Ex-Official: FBI Can Remotely Activate Your Webcam Without The Indicator Light Turning On

| by Sarah Fruchtnicht

The FBI is capable of remotely accessing a computer’s camera without turning on the indicator light, a former FBI official told the Washington Post.

Marcus Thomas, the former assistant director of the FBI’s Operational Technology Division in Quantico, Va., said FBI surveillance teams work much like hackers.

They gain access to computers through security weaknesses, sometimes through simple phishing scams. Clicking an unassuming link in an email connects the computer to the FBI at Quantico.

“We have transitioned into a world where law enforcement is hacking into people’s computers, and we have never had public debate,” Christopher Soghoian, principal technologist for the American Civil Liberties Union, told the Post. “Judges are having to make up these powers as they go along.”

Malicious software delivered to the computer can gather a wide range of information, including web browsing history and indicators that show the location of the computer.

Thomas said the FBI has been able to activate webcams, without turning on the record light, for several years. That technique has already been used in terrorism and serious criminal investigation.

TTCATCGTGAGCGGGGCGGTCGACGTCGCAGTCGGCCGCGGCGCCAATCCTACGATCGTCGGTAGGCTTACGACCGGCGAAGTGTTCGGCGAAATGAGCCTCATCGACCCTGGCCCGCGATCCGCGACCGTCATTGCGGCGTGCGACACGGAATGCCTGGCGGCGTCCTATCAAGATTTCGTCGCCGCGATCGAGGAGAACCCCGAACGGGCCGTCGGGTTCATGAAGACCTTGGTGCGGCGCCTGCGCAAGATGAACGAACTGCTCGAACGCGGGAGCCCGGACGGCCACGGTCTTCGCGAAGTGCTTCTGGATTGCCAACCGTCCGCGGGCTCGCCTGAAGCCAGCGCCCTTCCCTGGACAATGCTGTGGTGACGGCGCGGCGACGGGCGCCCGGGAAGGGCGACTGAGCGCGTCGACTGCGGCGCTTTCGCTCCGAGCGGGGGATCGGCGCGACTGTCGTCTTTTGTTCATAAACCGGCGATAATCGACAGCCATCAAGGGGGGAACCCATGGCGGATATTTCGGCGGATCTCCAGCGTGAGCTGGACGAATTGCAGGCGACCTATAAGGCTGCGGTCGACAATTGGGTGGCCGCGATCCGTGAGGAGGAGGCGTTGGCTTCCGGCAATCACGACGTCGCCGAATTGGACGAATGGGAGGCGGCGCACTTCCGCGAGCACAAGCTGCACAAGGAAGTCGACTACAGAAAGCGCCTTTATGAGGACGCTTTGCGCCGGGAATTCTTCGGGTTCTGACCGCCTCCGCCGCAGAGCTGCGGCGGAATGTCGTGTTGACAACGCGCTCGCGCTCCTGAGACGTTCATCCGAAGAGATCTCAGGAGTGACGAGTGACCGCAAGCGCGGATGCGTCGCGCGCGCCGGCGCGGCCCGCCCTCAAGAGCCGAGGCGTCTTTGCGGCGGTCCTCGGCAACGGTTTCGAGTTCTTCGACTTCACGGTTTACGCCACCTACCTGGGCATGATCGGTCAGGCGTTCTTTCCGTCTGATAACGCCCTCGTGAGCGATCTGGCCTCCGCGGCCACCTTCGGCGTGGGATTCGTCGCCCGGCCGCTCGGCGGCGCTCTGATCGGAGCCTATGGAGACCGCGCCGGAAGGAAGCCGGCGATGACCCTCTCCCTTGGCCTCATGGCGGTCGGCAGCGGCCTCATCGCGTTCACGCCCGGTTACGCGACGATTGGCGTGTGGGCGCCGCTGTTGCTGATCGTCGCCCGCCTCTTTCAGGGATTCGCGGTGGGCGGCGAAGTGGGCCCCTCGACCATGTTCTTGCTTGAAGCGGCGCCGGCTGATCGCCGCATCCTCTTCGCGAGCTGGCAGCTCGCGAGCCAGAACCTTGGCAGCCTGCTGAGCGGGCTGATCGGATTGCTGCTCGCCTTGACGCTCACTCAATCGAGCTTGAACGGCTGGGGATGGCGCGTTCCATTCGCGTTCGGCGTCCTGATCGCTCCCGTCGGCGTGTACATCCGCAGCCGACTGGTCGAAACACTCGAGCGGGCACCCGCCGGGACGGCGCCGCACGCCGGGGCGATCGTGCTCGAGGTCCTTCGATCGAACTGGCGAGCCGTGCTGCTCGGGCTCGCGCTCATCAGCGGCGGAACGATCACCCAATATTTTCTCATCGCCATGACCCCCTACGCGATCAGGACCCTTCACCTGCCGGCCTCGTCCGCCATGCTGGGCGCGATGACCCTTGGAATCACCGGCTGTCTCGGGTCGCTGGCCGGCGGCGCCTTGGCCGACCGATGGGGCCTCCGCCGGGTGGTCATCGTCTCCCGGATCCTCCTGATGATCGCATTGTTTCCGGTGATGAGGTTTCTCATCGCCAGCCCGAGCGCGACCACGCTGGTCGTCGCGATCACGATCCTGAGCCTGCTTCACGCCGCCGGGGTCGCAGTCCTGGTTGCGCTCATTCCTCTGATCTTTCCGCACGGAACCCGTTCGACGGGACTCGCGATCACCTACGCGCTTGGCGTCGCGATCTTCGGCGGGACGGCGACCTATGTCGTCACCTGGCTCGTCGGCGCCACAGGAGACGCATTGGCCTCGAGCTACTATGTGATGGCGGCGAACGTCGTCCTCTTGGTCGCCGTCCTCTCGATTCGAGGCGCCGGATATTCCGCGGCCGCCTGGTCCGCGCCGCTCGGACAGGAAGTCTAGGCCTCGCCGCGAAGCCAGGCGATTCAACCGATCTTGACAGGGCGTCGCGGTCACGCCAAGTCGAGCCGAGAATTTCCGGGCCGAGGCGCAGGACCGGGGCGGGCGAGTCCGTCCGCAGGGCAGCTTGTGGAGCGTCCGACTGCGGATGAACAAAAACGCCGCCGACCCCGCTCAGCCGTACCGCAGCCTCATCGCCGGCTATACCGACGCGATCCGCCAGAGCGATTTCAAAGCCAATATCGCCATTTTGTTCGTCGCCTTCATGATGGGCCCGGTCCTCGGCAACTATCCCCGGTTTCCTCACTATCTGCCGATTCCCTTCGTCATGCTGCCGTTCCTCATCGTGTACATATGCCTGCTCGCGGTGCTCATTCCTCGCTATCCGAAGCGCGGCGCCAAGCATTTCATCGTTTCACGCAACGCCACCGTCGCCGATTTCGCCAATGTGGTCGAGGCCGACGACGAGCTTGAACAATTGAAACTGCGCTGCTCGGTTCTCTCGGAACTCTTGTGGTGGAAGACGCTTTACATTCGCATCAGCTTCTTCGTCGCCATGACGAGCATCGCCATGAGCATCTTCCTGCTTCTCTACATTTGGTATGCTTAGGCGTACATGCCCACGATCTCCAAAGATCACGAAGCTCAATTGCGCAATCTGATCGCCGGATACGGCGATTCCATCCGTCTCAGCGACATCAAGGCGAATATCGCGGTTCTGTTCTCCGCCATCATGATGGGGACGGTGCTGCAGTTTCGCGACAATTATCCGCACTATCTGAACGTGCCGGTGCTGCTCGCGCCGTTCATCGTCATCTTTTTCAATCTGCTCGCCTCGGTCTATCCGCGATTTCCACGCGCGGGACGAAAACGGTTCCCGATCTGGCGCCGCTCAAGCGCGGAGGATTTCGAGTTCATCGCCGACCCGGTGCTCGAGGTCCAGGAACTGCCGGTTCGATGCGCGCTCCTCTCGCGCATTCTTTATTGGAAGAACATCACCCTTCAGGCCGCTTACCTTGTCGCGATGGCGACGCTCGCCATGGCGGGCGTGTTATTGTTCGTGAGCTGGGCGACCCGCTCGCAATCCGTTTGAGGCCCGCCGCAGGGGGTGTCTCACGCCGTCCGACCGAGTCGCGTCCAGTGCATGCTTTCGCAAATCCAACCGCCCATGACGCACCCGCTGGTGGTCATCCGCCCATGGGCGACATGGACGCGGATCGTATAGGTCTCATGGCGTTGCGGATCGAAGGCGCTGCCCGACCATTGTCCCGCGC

“Because of encryption and because targets are increasingly using mobile devices, law enforcement is realizing that more and more they’re going to have to be on the device — or in the cloud,” Thomas added, referring to remote storage services. “There’s the realization out there that they’re going to have to use these types of tools more and more.”

Opponents to these techniques argue that the FBI is collecting a vast amount of data indiscriminately.

“You can’t just go on a fishing expedition,” said Laura K. Donohue, a Georgetown University law professor, who reviewed three recent court rulings on the FBI’s surveillance software. “There needs to be a nexus between the crime being alleged and the material to be seized. What they are doing here, though, is collecting everything.”

Sources: TheBlaze, Washington Post